The small songbirds, which are common throughout much of North America, use that signature call in a wide variety of social interactions including warning of predators. And it turns out that those alarms are far more subtle and information-packed than scientists previously imagined.
Writing in the current issue of the journal Science, researchers report that chickadees use one of the most sophisticated signaling systems discovered among animals. The calls warn other chickadees not only if a predator is moving rapidly, but also transmit information on the degree of threat posed by stationary predators of different sizes.
Chris Templeton, a biology doctoral student at the University of Washington and lead author of the study, said chickadees produce two very different alarm signals in response to predators. When they see flying raptors birds of prey such as hawks, owls and falcons they produce a soft, high-pitched "seet" call. But when they see a stationary or perched predator, the birds use a loud, wide spectrum chick-a-dee-dee-dee alarm to recruit other chickadees, as well as other bird species, to harass or mob the predator. Spectrographic analysis of more than 5,000 recorded chickadee mobbing alarm calls made under semi-natural conditions showed that the acoustic features of the calls varied with the size of the predator. And when the recordings were played back to the birds through speakers, their mobbing behavior was related to the size and threat presented by the potential predator.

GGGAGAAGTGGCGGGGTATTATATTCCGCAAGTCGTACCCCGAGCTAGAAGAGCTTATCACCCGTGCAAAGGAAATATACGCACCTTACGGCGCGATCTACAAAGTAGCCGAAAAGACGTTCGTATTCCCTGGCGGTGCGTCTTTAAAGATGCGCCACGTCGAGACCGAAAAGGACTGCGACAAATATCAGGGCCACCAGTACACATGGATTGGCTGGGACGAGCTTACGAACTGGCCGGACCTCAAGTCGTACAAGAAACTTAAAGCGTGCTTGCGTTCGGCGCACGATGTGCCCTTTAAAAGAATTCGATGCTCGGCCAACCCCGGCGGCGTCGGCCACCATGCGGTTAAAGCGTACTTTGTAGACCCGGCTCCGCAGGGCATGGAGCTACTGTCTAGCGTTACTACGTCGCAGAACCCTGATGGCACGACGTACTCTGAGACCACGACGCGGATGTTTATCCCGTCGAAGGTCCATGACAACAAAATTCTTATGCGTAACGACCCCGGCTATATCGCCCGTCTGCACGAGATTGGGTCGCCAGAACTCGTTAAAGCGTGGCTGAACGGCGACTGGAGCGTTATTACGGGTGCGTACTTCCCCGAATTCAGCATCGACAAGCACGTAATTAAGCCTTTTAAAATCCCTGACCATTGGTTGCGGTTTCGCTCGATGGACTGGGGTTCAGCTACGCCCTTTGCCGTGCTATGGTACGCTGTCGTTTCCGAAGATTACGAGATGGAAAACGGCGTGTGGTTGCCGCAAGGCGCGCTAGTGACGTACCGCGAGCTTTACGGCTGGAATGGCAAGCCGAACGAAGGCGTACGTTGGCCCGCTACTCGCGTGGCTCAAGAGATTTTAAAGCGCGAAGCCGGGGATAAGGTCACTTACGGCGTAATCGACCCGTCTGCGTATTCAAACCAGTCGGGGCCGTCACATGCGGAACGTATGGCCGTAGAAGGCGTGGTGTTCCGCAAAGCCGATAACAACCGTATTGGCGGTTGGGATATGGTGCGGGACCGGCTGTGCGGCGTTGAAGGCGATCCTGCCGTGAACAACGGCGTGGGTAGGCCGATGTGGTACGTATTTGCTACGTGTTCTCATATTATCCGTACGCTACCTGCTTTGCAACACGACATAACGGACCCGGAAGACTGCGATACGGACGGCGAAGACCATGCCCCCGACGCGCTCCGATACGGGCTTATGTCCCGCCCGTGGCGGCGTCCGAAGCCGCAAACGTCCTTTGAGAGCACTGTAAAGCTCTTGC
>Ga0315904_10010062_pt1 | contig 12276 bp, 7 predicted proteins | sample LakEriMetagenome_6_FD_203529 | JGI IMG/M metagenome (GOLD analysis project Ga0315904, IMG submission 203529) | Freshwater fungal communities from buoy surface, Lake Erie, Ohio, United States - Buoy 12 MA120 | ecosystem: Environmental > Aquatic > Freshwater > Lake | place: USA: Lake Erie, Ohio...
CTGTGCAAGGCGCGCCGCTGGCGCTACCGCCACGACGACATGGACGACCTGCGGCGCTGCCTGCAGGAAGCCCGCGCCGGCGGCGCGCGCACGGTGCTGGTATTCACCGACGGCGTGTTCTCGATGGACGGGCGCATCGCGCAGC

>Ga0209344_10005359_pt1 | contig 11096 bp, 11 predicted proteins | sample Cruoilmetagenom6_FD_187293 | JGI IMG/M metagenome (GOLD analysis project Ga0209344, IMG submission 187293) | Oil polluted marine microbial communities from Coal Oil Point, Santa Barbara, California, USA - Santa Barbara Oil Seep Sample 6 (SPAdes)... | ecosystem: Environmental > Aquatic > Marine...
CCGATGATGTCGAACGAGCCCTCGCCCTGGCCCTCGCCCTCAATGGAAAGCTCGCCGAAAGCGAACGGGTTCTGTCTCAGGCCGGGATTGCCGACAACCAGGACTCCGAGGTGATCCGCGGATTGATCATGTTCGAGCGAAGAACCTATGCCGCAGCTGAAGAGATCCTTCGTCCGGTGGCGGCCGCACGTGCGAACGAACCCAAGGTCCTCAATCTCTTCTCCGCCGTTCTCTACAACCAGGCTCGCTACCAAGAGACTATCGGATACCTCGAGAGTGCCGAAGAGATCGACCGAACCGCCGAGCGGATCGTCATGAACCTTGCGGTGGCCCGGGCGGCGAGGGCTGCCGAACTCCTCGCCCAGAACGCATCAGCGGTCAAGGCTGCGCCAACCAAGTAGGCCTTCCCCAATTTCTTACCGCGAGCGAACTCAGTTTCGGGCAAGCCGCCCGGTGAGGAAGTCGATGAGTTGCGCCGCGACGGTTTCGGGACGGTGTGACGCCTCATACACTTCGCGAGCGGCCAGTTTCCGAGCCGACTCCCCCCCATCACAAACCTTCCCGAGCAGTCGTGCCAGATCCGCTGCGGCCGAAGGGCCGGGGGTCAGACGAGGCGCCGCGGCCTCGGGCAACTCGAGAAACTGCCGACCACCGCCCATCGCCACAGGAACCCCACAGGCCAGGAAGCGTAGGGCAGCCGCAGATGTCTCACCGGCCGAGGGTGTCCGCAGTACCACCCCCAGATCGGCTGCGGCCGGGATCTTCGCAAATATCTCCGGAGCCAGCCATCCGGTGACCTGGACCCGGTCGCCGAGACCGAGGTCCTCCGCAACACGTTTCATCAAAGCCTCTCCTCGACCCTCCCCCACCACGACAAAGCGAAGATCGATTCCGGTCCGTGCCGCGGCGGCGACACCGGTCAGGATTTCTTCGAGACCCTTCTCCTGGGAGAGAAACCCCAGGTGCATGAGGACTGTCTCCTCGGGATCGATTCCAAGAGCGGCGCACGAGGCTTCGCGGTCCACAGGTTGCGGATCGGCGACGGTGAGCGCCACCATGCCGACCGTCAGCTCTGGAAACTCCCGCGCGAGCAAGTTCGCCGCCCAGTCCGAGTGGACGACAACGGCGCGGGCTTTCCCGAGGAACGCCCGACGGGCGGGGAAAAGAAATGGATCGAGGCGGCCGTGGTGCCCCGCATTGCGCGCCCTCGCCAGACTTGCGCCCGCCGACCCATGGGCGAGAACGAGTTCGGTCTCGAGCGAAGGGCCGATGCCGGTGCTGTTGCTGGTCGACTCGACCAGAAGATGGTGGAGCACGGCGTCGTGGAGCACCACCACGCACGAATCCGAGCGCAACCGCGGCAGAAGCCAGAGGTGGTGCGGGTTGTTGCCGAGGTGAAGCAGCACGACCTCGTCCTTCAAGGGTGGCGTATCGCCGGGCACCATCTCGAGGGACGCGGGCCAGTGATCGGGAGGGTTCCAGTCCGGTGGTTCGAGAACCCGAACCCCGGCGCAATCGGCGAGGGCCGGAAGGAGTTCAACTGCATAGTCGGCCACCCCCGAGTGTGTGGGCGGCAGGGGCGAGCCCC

Templeton said chickadees can alter their mobbing calls in a number of ways, most of which humans can not hear. Most typically they change the dee dee dee not at the end of the call, sometimes adding five, 10 or 15 dees.